Advertisement
YOU ARE HERE: LAT HomeCollections

CALIFORNIA ELECTIONS / SENATE : Democrats Expected to Have It Easy in Lopsided Districts

November 01, 1990|TINA GRIEGO | TIMES STAFF WRITER

In Southeast Los Angeles County, Republican challengers in three state Senate districts have their work cut out for them as they try to stir voter interest in lopsided races.

Democrats outnumber Republicans 3 to 1 in the 24th, 26th and 30th districts, which cover Bell Gardens, Commerce, Maywood, Montebello, Pico Rivera, Paramount, Lynwood and parts of Long Beach.

Republicans and minor party candidates, such as Libertarians, are given little chance of breaking through the demographic barrier and toppling a Democratic candidate.

In the 30th District, which includes Paramount, Lynwood and parts of Long Beach, Long Beach Republican Timothy Poling is attempting to unseat veteran incumbent Ralph C. Dills of Gardena.

Poling, a 25-year-old McDonnell Douglas engineer, accuses Dills of wasting tax money by supporting increased spending on big government programs such as public education. California, he says, needs legislators willing to find ways to scale back government.

Poling's battle remains a battle of words, however. He has notified campaign officials that he expects to raise less than $1,000, while as of Sept. 30, Dills had amassed a war chest of $217,000.

Dills, 80, has served as a state senator since 1966. He said his opponent has been vague on exactly where state spending should be cut. And California, he says, must provide its fast-growing population with more public services, not less.

"People don't want to realize that California is a growing giant," Dills said recently. "The services we render have to be paid for. I am devoted to (government) doing for people what they can't do for themselves."

In the race for the 24th and 26th District seats, Republican and Libertarian candidates face a similar uphill struggle against incumbents.

In the 24th District, which includes Maywood, Commerce, and Bell Gardens, Republican Keith F. Marsh, 47, is hoping to score some points against his Democratic opponent Sen. Art Torres (D-Los Angeles) by putting out a mailer that touches on Torres' drunk-driving convictions.

Torres, 44, who is seeking a third term, is facing his first election since he was arrested twice on suspicion of drunk driving and obtained treatment for alcoholism. However, he has a substantial fund-raising advantage and is expected to win handily.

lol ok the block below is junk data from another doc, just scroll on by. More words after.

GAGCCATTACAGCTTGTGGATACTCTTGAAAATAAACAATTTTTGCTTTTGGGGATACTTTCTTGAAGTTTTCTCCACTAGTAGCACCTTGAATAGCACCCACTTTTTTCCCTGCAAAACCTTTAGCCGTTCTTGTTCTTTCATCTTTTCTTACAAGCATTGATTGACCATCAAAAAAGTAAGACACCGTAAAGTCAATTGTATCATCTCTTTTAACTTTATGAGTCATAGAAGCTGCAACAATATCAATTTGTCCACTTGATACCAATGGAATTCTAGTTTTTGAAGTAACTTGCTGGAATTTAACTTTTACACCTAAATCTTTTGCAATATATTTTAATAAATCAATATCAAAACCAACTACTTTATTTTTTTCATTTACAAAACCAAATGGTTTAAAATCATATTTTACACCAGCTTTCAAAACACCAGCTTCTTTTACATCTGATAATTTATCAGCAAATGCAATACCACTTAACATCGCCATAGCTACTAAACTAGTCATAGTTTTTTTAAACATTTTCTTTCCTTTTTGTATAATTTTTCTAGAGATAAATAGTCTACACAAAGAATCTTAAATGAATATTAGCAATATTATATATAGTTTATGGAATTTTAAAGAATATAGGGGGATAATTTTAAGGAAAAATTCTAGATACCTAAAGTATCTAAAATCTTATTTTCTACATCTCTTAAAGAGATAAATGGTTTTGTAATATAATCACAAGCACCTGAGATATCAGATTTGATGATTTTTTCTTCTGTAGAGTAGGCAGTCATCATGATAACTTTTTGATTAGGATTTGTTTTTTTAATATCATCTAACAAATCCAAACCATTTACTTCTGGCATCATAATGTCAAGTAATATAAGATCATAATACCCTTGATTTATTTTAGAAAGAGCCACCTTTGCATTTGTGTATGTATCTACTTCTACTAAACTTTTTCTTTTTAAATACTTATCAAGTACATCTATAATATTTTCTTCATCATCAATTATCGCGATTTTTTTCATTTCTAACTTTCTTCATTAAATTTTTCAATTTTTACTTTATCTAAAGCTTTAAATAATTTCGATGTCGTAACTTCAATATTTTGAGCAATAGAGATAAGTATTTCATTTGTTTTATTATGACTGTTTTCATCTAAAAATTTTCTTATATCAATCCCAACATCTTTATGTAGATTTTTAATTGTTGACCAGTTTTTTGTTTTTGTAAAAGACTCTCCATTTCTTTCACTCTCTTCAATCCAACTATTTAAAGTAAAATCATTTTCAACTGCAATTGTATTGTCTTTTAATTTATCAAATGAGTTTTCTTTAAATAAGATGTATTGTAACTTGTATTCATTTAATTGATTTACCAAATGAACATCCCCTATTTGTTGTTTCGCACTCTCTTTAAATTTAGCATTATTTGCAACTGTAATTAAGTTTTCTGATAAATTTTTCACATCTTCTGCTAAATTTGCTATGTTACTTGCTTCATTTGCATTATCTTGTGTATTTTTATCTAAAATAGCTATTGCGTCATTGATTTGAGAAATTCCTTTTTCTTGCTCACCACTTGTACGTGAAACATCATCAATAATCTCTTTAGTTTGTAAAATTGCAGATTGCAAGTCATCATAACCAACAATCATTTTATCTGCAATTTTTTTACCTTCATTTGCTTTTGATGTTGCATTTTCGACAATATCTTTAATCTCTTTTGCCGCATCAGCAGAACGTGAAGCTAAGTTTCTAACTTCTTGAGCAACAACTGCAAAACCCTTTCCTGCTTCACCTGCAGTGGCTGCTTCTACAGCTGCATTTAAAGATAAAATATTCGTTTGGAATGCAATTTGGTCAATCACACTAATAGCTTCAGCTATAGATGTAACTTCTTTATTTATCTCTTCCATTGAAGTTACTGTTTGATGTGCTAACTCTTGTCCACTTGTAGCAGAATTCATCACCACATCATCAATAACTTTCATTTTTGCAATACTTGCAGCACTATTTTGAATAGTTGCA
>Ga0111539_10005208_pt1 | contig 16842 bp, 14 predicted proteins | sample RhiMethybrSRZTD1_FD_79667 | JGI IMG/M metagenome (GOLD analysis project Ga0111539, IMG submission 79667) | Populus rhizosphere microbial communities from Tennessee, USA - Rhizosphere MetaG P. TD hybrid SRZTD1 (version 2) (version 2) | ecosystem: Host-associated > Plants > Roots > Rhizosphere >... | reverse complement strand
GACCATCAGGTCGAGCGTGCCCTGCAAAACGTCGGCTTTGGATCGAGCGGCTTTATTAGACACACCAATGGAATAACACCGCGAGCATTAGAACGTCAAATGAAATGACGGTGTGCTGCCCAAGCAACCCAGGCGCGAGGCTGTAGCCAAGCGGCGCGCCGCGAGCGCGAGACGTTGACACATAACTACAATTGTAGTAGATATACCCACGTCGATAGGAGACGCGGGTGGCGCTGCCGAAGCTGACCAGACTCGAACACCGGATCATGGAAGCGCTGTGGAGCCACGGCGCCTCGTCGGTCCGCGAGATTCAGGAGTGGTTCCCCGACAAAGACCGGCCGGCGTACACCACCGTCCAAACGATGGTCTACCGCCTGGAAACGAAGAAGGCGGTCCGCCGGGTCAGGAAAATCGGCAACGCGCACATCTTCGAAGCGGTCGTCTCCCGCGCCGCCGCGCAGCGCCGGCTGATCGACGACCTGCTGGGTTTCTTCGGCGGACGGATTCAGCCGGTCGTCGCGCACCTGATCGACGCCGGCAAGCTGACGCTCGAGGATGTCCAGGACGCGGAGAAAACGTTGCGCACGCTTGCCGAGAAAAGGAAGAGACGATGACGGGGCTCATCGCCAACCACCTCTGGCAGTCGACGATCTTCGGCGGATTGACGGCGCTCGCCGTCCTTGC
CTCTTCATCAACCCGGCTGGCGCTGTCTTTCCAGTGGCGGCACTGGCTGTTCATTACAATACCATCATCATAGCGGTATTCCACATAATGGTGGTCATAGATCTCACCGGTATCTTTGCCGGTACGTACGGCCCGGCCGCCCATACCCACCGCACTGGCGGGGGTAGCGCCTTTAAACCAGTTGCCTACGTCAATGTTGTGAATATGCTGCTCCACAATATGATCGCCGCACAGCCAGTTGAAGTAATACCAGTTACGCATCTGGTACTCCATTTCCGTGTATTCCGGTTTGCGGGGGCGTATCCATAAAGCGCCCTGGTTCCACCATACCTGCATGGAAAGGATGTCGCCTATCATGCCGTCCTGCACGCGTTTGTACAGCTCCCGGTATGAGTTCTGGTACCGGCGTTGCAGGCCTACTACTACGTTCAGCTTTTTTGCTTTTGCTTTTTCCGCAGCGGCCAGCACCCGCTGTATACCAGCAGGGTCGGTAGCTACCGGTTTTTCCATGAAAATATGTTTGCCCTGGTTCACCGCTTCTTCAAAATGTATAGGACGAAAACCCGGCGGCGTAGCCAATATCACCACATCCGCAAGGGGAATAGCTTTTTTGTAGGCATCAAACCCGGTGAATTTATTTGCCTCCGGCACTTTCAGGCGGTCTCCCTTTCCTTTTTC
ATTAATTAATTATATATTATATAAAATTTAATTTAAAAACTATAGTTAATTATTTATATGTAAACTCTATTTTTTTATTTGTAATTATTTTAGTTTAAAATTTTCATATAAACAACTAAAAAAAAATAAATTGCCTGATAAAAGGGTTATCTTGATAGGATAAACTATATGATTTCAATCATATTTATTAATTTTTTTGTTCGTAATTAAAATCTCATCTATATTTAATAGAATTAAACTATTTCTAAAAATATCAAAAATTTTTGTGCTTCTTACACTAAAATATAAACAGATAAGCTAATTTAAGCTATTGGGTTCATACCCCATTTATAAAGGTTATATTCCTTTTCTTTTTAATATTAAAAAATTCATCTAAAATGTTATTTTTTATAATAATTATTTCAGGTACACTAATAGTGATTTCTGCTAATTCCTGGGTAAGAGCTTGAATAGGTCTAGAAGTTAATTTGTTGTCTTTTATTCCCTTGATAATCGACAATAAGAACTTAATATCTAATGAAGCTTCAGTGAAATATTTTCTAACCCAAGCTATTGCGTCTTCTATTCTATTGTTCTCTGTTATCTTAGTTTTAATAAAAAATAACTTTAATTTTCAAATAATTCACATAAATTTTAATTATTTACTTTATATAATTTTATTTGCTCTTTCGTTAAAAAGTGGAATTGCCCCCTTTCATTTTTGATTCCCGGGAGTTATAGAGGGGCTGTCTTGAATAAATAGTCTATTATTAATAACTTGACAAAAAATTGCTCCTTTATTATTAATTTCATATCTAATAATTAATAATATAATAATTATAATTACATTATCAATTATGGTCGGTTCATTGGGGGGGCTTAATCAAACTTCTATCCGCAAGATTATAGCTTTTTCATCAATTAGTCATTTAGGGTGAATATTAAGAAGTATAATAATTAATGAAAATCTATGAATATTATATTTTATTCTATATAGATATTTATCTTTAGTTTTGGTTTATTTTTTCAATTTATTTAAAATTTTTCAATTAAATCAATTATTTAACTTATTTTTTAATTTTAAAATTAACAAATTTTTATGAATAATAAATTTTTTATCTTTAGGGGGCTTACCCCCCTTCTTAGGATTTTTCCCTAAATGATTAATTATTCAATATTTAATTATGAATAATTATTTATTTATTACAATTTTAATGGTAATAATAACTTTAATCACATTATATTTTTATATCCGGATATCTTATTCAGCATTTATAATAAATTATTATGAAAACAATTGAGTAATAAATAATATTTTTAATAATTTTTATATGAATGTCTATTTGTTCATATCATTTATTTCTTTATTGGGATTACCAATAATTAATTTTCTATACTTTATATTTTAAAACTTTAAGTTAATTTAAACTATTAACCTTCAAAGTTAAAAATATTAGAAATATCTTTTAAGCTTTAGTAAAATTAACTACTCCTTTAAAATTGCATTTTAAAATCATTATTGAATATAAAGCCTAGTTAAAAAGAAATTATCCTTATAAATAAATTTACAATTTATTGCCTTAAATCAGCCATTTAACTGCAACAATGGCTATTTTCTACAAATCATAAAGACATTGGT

"If he wants to drink, that's fine," Marsh said, "but he shouldn't be drinking and driving."

Torres said he has been open about his alcoholism and recovery efforts. "I hope people realize that this is behind me," he said. "I think people have seen that I have dealt with it."

Torres said he hopes to concentrate on such issues as plans for the Los Angeles River basin, educational reform and the search for alternatives to the extension of the Long Beach Freeway through South Pasadena.

David L. Wilson, 54, a carpenter who lives in Los Angeles, is the Libertarian candidate in the race. Wilson said his platform is simple: "no taxes." He described himself as a "paper candidate" who is not actively campaigning but is on the ballot to give voters a choice.

Also expected to win is Sen. Charles M. Calderon (D-Whittier), who is running for his first full term in the 26th District after winning a special election in April. The seat was held by Democrat Joseph B. Montoya of Whittier until he was convicted of political corruption charges and sent to federal prison.

Calderon's ballot opponents are Republican Joe Aguilar Urquidi and Libertarian Kim Goldsworthy, the same candidates Calderon defeated in April.

Calderon, a 40-year-old attorney, grew up in Montebello, served on the school board there and was elected to the Assembly in 1982. He was part of the so-called "Gang of Five" that unsuccessfully challenged the leadership of Assembly Speaker Willie Brown in 1988.

A political moderate, Calderon has authored legislation on interstate banking, landfills, open meetings and relief for earthquake victims. He supports abortion rights and capital punishment.

Urquidi, 64, a businessman who lives in Montebello, saw military service in World War II and Korea, held administrative positions in government manpower agencies, has been married 42 years and is the father of nine children.

Urquidi is running on an eight-point platform that includes insurance reform, opposition to abortion, education reform to prepare students for jobs in technologically advanced industries and protection of pension funds. He said he favors mandatory 10-year prison sentences for participants in gang shootings.

Goldsworthy, 34, is a computer programmer and has lived in Rosemead for 25 years. He has served as county chairman of the Libertarian Party, given talks on the U.S. Constitution to more than 100 organizations and is a member of Mensa, the high IQ society.

Times staff writers Mike Ward and George Hatch contributed to this story.

24TH SENATE DISTRICT

The district: Bell Gardens, Commerce, East Los Angeles, Maywood, South Pasadena, Koreatown, Chinatown, Little Tokyo, downtown Los Angeles.

Advertisement
Los Angeles Times Articles
|
|
|